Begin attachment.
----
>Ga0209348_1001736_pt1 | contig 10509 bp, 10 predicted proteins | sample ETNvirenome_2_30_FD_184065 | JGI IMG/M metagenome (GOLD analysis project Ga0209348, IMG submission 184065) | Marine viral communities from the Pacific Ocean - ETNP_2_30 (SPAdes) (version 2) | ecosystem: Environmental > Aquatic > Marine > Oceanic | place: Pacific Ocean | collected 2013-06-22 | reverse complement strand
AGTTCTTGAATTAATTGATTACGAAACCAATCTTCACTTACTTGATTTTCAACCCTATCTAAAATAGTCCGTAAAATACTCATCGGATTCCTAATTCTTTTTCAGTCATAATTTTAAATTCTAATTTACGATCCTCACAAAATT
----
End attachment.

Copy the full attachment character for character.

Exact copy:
>Ga0209348_1001736_pt1 | contig 10509 bp, 10 predicted proteins | sample ETNvirenome_2_30_FD_184065 | JGI IMG/M metagenome (GOLD analysis project Ga0209348, IMG submission 184065) | Marine viral communities from the Pacific Ocean - ETNP_2_30 (SPAdes) (version 2) | ecosystem: Environmental > Aquatic > Marine > Oceanic | place: Pacific Ocean | collected 2013-06-22 | reverse complement strand
AGTTCTTGAATTAATTGATTACGAAACCAATCTTCACTTACTTGATTTTCAACCCTATCTAAAATAGTCCGTAAAATACTCATCGGATTCCTAATTCTTTTTCAGTCATAATTTTAAATTCTAATTTACGATCCTCACAAAATT